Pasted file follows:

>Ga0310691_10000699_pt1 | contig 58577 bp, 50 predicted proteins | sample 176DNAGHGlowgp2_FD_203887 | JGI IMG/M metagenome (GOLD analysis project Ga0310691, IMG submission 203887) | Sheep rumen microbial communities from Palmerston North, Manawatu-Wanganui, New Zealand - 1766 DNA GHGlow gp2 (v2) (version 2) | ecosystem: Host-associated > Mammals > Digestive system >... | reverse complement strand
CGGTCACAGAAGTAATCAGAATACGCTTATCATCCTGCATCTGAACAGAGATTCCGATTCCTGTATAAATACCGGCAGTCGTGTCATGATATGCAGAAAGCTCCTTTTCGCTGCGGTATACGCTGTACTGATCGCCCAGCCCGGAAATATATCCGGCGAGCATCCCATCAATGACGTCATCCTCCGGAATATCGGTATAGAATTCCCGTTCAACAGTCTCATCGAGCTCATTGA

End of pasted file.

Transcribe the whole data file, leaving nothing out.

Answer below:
>Ga0310691_10000699_pt1 | contig 58577 bp, 50 predicted proteins | sample 176DNAGHGlowgp2_FD_203887 | JGI IMG/M metagenome (GOLD analysis project Ga0310691, IMG submission 203887) | Sheep rumen microbial communities from Palmerston North, Manawatu-Wanganui, New Zealand - 1766 DNA GHGlow gp2 (v2) (version 2) | ecosystem: Host-associated > Mammals > Digestive system >... | reverse complement strand
CGGTCACAGAAGTAATCAGAATACGCTTATCATCCTGCATCTGAACAGAGATTCCGATTCCTGTATAAATACCGGCAGTCGTGTCATGATATGCAGAAAGCTCCTTTTCGCTGCGGTATACGCTGTACTGATCGCCCAGCCCGGAAATATATCCGGCGAGCATCCCATCAATGACGTCATCCTCCGGAATATCGGTATAGAATTCCCGTTCAACAGTCTCATCGAGCTCATTGA